Now, in some cases, yes, surgery is warranted. But in most cases, a lot of pelvic floor issues can be managed and treated with physical therapy.

Physical therapists in France employ similar treatments and interventions to pelvic PTs here in the United States. The difference is that healthcare professionals in France see the value in starting pelvic floor physical therapy ASAP after birth, and treatment is continued until goals are met and symptoms have decreased.

Here in the United States, at the 6-week mark we’re often told, “Everything is fine! You can have sex and exercise and do all the things you were doing before!”

But, in fact, we don’t always feel fine. Much of the time we may be having pain in our vagina or other symptoms.

In France, they utilize pelvic floor rehab to build basic strength and restore function before returning to mainstream exercise programs.

As a result, in France there’s a decrease in leaking urine, pain, and prolapse. Therefore, compared to the United States, France has a lower rate of subsequent pelvic organ prolapse surgeries down the road.

Here’s the bottom line: For new mothers here in the States, we’re neglecting a HUGE component of postpartum care.

Pelvic floor PT has been shown to decrease leaking urine, pain, and prolapse when implemented effectively. It’s safe, low-risk, and much more affordable than surgery.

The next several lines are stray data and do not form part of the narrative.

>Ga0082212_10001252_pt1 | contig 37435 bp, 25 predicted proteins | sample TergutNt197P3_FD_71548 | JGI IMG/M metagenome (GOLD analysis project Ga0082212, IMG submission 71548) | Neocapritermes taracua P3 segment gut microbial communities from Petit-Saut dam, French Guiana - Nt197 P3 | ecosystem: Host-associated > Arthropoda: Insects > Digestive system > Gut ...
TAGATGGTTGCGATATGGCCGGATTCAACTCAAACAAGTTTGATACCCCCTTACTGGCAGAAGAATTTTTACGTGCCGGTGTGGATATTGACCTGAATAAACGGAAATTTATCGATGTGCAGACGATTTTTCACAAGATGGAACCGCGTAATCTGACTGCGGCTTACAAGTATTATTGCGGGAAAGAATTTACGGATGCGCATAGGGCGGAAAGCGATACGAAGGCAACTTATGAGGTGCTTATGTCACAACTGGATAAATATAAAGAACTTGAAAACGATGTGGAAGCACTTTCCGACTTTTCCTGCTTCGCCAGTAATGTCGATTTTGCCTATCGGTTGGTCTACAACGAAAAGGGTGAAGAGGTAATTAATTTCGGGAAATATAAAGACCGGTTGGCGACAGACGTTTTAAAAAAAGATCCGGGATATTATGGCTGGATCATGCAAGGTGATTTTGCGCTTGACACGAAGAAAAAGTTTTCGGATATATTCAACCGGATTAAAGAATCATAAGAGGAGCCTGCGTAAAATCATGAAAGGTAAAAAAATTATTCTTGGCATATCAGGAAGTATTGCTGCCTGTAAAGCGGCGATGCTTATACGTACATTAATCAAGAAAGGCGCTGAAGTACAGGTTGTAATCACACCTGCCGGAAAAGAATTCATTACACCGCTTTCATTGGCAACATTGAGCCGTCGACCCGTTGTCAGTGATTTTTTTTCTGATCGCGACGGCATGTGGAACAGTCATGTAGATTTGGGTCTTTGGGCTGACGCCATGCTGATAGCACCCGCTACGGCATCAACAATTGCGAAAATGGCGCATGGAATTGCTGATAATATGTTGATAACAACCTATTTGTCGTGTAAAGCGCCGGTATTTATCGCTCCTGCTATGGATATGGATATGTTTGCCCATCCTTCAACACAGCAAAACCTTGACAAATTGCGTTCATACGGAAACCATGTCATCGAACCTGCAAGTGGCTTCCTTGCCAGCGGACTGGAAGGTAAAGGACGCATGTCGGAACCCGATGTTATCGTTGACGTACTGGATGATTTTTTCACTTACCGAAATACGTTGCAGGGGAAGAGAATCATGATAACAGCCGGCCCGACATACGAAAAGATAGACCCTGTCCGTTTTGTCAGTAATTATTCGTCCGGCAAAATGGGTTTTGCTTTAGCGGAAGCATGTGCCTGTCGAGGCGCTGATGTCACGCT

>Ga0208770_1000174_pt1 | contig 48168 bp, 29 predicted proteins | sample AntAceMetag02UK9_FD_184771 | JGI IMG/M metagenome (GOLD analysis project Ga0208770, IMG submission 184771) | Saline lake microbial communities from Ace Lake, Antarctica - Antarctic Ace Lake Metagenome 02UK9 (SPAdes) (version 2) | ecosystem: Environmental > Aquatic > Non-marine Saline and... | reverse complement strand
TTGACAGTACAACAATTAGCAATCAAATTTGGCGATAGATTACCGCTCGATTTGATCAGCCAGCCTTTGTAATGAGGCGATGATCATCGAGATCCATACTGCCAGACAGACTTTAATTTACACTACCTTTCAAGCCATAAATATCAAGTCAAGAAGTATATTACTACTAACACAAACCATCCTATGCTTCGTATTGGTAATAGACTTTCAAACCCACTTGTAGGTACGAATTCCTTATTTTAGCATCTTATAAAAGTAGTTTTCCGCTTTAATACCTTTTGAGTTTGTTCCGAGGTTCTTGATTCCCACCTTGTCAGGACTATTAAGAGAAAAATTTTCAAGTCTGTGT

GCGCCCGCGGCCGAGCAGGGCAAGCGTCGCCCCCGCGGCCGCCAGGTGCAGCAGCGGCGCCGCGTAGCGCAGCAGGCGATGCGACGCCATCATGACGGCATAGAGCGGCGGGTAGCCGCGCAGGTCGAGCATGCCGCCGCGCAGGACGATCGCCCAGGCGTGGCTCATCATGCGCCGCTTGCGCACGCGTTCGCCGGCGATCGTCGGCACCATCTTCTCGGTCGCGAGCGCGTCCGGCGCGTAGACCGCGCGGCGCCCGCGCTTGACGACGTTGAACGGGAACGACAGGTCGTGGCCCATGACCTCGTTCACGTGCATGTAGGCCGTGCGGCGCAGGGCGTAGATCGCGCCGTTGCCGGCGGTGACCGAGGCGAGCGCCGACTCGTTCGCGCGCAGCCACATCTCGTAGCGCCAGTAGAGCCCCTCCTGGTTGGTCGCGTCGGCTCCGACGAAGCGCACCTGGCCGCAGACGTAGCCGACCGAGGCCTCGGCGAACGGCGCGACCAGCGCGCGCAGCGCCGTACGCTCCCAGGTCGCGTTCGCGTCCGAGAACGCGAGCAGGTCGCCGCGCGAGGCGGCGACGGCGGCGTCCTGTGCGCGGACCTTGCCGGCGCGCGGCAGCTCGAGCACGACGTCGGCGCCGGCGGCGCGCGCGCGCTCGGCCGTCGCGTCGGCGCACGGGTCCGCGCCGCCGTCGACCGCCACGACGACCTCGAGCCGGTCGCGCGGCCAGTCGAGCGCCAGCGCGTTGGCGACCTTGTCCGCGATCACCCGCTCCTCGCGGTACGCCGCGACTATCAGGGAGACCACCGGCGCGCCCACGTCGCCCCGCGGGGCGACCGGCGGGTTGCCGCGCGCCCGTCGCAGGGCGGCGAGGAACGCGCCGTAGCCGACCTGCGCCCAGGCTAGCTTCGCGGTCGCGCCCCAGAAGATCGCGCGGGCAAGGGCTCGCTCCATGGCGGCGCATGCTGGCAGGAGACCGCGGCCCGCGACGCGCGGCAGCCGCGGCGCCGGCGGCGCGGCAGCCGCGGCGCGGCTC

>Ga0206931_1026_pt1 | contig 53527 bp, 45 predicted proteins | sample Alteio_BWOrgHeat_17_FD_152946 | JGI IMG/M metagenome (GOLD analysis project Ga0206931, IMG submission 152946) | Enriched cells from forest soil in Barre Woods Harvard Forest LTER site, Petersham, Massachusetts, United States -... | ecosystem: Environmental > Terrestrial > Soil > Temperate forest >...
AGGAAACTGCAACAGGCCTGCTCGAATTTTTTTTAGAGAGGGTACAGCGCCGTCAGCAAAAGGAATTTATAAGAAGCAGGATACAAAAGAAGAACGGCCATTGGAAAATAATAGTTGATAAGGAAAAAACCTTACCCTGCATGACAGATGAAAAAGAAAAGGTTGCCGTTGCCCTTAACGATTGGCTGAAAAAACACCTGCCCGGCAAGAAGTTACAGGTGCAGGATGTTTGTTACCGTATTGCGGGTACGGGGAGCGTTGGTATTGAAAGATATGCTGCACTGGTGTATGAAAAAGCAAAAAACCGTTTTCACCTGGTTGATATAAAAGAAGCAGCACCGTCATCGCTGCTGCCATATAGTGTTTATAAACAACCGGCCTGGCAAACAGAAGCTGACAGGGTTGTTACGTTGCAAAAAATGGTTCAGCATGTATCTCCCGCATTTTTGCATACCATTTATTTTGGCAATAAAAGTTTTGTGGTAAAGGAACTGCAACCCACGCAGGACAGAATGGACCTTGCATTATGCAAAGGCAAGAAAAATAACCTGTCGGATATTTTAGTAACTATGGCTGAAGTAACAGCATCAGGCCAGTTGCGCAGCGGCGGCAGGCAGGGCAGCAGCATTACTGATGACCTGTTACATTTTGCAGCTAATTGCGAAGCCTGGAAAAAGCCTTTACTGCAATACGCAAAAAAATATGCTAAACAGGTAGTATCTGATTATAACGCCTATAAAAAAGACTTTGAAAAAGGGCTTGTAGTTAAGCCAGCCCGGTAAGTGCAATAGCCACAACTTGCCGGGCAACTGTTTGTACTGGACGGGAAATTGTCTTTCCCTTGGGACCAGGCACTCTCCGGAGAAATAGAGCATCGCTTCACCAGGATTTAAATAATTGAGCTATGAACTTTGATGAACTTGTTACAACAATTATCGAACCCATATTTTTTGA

It’s time the United States started putting more value and concern into a comprehensive rehab program for women, and start to prioritize the vagina.

Every person who gives birth should be offered pelvic floor rehabilitation after having a baby.

We should be taking our cues from France on how to implement this treatment as standard of care for mamas. As a mother, a woman, a healthcare provider, and a board certified women’s health PT, I want this to be available for all mothers who birth.

The more we talk about and provide this type of care, the more it will become normal and not a “niche” practice.

Rehab for your vagina should be as common and non-eyebrow-raising as getting PT for a sprained ankle or shoulder injury. Let’s take a lesson from our French counterparts and put those vaginas on a pedestal. It’s time now.


Marcy is a board certified women’s health physical therapist and has a passion to change the way women are cared for during and after their pregnancies. She’s the proud mama bear to two boys, drives a mini van shamelessly, and loves the ocean, horses, and a good glass of wine. Follow her on Instagram to learn more than you want to know about vaginas, and to find links to podcasts, blog posts, and other publications related to pelvic floor health.